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construct search vs normal search using NOT


Kristin
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Key G5456 is normally translated as "voice" in the ESV, but not always, and I wanted to find all the instances where it is translated as something other than voice. I would normally put the key in a Greek construct search and do a  "NOT" command and that works.

 

This time, however, instead of doing a construct search I just put my key into the search bar, then I did NOT and the English word voice. This appeared to work, but then later on I was noticing some verses which had not come up.

 

Was this just human error and I missed them? Or do the results of a construct search and normal search sometimes differ?

 

Thanks,

Kristin

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Hi Kristin,

 

  You want the key and the not "voice" to apply to the same word so join the terms with @ not <NOT>.

 

  So :  [KEY G5456]@-voice

 

Thx

D

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Hi @Λύχνις Δαν,

Thanks for your response. So if I am understanding correctly, I should not even be using the not command, but rather a minus sign? Here is a picture of what my search had looked like:

62957682_Bildschirmfoto2021-09-17um20_46_38.png.b8c15474a450a02d637f8eccfdf12e7e.png

 

So it seems like where the NOT is, I should have put @- instead. Is this correct?

Thanks,

Kristin

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Ok, thank you for letting me know. Given that, could you clarify what the point of the NOT command is in the search bar, if it doesn't do the function I tried to use it for?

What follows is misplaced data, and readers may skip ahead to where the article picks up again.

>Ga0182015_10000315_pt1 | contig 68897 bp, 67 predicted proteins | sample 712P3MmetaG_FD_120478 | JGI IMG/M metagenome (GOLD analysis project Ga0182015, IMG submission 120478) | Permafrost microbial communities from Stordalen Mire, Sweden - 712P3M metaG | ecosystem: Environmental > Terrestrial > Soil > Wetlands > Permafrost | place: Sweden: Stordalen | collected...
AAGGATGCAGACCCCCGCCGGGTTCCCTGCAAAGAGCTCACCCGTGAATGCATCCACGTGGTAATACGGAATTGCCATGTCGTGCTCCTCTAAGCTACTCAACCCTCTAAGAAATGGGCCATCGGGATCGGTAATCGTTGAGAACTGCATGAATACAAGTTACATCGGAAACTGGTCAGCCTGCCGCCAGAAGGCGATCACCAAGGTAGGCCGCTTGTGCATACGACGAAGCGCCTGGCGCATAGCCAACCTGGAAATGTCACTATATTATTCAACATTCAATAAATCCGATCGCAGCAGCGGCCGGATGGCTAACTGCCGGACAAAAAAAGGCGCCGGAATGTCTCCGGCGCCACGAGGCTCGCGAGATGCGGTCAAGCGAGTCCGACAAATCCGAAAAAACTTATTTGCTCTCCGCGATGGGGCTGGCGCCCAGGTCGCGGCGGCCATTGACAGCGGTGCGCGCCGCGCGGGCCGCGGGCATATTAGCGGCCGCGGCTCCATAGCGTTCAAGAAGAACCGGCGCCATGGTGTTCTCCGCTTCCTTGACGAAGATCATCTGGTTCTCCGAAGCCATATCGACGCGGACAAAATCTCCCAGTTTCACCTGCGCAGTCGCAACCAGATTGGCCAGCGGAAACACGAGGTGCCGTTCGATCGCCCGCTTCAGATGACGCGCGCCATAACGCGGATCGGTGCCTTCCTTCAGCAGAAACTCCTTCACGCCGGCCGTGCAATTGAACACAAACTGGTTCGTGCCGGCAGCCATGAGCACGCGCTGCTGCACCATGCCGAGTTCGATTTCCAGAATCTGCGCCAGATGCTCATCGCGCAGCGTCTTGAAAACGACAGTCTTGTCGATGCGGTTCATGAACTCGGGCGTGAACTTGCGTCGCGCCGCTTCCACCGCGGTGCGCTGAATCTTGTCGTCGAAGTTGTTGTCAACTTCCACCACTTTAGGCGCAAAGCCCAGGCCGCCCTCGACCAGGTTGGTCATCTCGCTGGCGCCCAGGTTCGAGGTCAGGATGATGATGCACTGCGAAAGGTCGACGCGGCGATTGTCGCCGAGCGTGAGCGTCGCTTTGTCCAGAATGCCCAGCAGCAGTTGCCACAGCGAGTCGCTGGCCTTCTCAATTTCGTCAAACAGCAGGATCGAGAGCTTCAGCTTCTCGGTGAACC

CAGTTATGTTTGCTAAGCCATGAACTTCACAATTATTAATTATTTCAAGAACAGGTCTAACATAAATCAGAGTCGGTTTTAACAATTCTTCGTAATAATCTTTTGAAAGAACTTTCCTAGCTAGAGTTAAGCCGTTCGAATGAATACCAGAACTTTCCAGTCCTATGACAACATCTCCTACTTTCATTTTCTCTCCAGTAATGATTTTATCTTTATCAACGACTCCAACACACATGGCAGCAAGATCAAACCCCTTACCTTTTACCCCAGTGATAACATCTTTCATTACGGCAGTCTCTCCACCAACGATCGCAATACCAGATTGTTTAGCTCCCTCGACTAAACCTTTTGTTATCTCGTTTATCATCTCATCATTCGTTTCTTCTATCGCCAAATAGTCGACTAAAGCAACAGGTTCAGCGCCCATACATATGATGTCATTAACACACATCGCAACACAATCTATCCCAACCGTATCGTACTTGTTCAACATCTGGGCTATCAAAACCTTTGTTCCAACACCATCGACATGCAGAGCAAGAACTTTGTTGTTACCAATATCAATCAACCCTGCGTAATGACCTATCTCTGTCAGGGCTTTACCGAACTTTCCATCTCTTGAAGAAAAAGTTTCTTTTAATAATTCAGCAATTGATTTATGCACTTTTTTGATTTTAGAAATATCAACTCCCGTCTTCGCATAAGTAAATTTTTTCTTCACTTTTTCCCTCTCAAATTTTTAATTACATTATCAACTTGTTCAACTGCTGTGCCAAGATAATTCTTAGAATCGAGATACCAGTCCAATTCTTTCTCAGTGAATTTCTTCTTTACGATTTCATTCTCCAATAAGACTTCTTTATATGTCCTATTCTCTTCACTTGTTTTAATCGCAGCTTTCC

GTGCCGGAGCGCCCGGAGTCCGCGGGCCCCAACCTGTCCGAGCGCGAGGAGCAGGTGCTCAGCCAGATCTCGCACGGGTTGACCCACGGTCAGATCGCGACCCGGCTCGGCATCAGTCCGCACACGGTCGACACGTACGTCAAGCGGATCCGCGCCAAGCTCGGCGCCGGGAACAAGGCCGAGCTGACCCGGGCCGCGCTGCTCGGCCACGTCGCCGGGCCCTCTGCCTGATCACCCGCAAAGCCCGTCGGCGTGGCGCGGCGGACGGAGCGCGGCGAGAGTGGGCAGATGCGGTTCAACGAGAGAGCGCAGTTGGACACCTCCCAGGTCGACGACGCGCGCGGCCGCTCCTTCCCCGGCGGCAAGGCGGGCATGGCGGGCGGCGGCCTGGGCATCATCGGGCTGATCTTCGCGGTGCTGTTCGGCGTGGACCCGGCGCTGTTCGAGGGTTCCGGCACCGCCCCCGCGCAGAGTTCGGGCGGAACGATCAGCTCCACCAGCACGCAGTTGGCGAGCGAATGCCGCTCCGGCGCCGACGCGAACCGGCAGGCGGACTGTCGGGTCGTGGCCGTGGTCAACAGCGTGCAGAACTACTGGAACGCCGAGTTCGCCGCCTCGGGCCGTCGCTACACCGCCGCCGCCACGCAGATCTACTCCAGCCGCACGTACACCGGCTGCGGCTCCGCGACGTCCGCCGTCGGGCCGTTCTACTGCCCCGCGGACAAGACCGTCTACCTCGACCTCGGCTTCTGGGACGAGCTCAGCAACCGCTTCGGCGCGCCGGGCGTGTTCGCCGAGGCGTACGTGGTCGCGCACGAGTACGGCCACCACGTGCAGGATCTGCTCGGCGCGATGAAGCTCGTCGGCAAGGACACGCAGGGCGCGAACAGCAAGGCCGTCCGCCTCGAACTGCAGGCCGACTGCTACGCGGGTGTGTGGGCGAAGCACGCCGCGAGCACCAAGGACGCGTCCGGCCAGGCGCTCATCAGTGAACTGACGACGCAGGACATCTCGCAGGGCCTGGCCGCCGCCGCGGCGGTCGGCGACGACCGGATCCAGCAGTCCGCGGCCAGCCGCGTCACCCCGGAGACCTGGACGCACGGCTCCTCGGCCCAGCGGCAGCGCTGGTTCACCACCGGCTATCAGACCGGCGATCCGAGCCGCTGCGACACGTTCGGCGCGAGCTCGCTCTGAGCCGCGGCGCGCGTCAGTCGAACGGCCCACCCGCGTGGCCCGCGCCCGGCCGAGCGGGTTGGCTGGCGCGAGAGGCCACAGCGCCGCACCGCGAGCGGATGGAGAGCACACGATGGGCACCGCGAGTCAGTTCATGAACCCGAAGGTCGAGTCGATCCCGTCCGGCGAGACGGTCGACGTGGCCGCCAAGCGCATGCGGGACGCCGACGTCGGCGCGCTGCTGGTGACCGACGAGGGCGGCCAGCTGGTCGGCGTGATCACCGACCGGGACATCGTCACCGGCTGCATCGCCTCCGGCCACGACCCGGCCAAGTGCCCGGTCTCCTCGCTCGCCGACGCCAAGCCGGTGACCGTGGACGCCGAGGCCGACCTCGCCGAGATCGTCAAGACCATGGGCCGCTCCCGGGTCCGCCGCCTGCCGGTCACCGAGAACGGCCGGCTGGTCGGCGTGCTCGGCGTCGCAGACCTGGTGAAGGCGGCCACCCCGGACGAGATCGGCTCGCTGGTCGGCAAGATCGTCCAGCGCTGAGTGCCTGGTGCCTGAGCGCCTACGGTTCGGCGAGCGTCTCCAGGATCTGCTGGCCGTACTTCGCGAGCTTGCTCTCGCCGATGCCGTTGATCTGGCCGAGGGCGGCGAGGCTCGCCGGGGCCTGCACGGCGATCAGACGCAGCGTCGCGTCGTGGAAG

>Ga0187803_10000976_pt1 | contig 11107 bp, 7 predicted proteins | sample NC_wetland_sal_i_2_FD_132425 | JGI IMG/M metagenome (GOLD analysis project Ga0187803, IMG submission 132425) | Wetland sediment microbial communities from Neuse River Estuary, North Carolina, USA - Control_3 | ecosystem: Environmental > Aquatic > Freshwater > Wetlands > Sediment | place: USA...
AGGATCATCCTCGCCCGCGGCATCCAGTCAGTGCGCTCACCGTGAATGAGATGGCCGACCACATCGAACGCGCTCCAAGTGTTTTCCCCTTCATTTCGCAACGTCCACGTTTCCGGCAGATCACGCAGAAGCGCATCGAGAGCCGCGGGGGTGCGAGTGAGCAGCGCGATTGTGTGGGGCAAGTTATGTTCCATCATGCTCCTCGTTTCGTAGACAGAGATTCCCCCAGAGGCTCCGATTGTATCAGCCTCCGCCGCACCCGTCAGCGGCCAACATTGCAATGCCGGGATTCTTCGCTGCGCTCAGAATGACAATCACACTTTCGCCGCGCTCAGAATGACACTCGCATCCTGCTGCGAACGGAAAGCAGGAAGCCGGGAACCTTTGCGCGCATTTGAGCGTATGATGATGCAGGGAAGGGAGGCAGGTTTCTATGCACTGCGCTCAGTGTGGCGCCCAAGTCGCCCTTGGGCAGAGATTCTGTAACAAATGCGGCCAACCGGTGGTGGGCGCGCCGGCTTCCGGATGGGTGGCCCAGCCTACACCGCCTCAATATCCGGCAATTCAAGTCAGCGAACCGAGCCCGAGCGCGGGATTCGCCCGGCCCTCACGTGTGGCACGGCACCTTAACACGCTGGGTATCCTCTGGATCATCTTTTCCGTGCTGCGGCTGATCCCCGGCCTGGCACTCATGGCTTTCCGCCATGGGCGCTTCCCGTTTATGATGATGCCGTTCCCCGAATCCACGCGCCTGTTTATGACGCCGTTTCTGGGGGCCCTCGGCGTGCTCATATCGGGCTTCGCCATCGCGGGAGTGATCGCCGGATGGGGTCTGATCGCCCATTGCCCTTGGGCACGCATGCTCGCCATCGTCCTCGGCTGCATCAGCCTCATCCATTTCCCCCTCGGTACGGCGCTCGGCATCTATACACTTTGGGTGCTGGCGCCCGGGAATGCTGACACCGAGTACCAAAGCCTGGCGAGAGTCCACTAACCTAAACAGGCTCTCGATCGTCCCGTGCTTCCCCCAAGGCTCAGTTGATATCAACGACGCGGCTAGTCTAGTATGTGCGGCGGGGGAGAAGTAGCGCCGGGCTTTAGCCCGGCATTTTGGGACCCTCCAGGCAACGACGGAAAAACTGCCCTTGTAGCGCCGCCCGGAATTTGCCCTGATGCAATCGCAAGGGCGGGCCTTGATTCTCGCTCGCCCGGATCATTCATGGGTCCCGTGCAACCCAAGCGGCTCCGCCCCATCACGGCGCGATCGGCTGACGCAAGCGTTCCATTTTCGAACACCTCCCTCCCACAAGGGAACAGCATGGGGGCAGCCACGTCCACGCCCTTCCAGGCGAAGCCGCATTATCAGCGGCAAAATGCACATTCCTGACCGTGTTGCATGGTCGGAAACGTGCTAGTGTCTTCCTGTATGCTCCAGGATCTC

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Sure. What is it used for it to say I want wordA and not wordB in the search scope.

So if your scope is say verse: Jesus <NOT> Mary would find verses containing the word Jesus but not having Mary. 

 

It is also used with more complex constructions like: Jesus <NOT> <FOLLOWED BY> Mary 

and so on.

 

But in each case it about defining criteria affecting more than one word, whereas @ appliies both criteria to the same word.

 

Hope this helps

Thx

D

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@Kristin I would have initially come at the search the way you did, but Dan is correct, so thanks to Dan!

Here's an example of the difference.

Using NOT, your search range is the verse, so Rev 1.15 is not returned as a hit because the verse has two instance of the keyword, and because one of them is translated with "voice," the whole verse is ignored.

Using @ - means that you are looking at instances of the word (not verse), and so you do get Rev 1.15, since one of the two instances does not translate with voice.

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